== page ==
In Pakistan, rare sort of progress at the Supreme Court on ‘blasphemy’. In Turkey, another rare victory, at the Court of Appeals.
In Indonesia, “sole”-searching leads to a ‘blasphemy’ court case. In India, two distinct ‘blasphemy’-type claims have the Sikh community in turmoil. In Argentina, Barbie and Ken stoke controversy. While the Catholic Church seems to have an internal “heresy” problem.
And in comment and opinion pieces, there’s a reminder of the violence stalking Bangladesh, Roger Scruton defends “the right to insult”, and somewhere between Canada, India and Pakistan, hardliners selectively celebrate liberalism when it suits them.
This is your 39th weekly round-up of ‘blasphemy’ news and views from around the world. Continue reading »
Pakistan gives a life sentence to a son accused by his own father of “desecrating the Holy Quran”.
However, there’s also an unprecedented spike in the number of “blasphemy” cases receiving bail (well, three people in two weeks – but that’s a lot more than the usual zero). Is it possibly a sign of reform?
Meanwhile, anti-“blasphemy” protests by Sikhs continue in India, score a victory, and spread to Pakistan!
And in Indonesia, for the credulous and thin-skinned leader of the “Islam Defenders Front”, a random pattern on the sole of a flip-flop sparks hysterical outrage. Continue reading »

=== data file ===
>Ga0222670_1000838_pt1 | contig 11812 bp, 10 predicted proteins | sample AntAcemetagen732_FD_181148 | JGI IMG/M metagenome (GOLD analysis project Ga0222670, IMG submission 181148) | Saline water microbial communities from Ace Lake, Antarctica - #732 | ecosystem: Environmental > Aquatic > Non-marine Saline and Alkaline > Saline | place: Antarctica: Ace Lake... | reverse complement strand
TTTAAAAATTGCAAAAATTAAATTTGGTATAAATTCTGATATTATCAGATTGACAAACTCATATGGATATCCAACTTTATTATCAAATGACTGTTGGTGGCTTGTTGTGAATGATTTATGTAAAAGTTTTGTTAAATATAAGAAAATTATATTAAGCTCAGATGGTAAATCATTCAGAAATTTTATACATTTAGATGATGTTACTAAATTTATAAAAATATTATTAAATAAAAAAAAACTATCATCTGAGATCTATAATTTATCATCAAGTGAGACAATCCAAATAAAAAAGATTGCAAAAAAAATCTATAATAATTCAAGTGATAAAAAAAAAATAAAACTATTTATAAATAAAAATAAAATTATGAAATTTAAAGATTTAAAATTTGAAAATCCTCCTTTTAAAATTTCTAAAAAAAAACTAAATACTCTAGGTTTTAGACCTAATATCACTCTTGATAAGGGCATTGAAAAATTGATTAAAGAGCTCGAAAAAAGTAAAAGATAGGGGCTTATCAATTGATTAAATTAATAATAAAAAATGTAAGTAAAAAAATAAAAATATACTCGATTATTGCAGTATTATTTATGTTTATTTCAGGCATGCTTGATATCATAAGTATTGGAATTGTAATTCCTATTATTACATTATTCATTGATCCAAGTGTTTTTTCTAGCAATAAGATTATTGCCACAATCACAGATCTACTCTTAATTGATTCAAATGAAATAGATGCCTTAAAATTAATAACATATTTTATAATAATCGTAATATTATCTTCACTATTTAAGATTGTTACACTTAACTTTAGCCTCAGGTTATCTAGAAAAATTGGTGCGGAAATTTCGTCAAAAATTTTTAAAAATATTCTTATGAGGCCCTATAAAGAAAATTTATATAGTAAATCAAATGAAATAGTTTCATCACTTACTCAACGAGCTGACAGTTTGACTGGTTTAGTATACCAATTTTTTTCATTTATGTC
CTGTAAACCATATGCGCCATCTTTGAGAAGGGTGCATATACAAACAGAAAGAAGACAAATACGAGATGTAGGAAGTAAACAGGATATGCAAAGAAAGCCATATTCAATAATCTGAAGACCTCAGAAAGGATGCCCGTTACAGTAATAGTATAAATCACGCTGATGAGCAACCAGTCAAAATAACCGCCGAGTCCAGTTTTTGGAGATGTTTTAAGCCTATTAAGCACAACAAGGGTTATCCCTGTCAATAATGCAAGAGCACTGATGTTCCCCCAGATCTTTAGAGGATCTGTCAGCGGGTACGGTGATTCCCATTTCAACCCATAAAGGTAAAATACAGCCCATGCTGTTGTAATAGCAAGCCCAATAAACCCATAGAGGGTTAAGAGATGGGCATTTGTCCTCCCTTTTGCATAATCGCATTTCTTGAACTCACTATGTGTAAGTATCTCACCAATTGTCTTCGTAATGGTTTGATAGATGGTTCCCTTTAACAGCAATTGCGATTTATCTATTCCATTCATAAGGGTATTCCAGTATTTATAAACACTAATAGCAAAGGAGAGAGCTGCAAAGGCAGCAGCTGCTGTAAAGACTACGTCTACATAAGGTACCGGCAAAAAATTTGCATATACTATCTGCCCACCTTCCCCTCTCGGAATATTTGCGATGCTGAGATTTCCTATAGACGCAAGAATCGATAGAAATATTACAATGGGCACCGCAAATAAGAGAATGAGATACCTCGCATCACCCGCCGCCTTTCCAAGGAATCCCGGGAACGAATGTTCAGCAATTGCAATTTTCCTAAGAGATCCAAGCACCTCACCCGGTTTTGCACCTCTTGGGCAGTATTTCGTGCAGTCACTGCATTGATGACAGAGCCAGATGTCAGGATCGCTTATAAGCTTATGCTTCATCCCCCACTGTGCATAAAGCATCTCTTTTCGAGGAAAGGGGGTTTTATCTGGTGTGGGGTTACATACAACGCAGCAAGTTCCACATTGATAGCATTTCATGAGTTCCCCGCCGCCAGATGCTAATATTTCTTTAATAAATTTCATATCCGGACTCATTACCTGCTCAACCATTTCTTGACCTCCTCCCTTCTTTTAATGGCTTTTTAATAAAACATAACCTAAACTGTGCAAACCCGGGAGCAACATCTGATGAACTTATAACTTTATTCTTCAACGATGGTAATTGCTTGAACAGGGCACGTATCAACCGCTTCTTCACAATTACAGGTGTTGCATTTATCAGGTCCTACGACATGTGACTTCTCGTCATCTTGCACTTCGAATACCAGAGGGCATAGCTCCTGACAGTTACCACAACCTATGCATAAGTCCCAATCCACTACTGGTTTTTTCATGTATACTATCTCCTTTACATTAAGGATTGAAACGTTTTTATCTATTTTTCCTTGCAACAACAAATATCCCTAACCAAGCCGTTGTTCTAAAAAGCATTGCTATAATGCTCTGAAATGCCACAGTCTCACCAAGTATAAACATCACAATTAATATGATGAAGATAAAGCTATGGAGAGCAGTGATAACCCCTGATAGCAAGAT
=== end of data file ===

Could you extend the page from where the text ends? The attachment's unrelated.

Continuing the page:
There were a lot of cases of ‘blasphemy’ in Pakistan last year, 1,400, and that’s just the formally registered ones. In another case this week, a Pakistani Christian father has had to flee with his sons after being told he couldn’t use the village’s only clean water tap unless the family converted.
India under Prime Minister Modi is sliding into the same cycle of ‘blasphemy’ violence, as cow protection laws prompt persecution and vigilante killings, one author argues. Meanwhile, an internal Sikh “blasphemy” protest escalates and police raid houses.
Egypt upholds a TV presenters’ “blasphemy” conviction, meaning he may face five years in jail for questioning Salafi Islamism on air. While in the UK, campaigner Maryam Namazie writes on the need to tackle Islamism head on.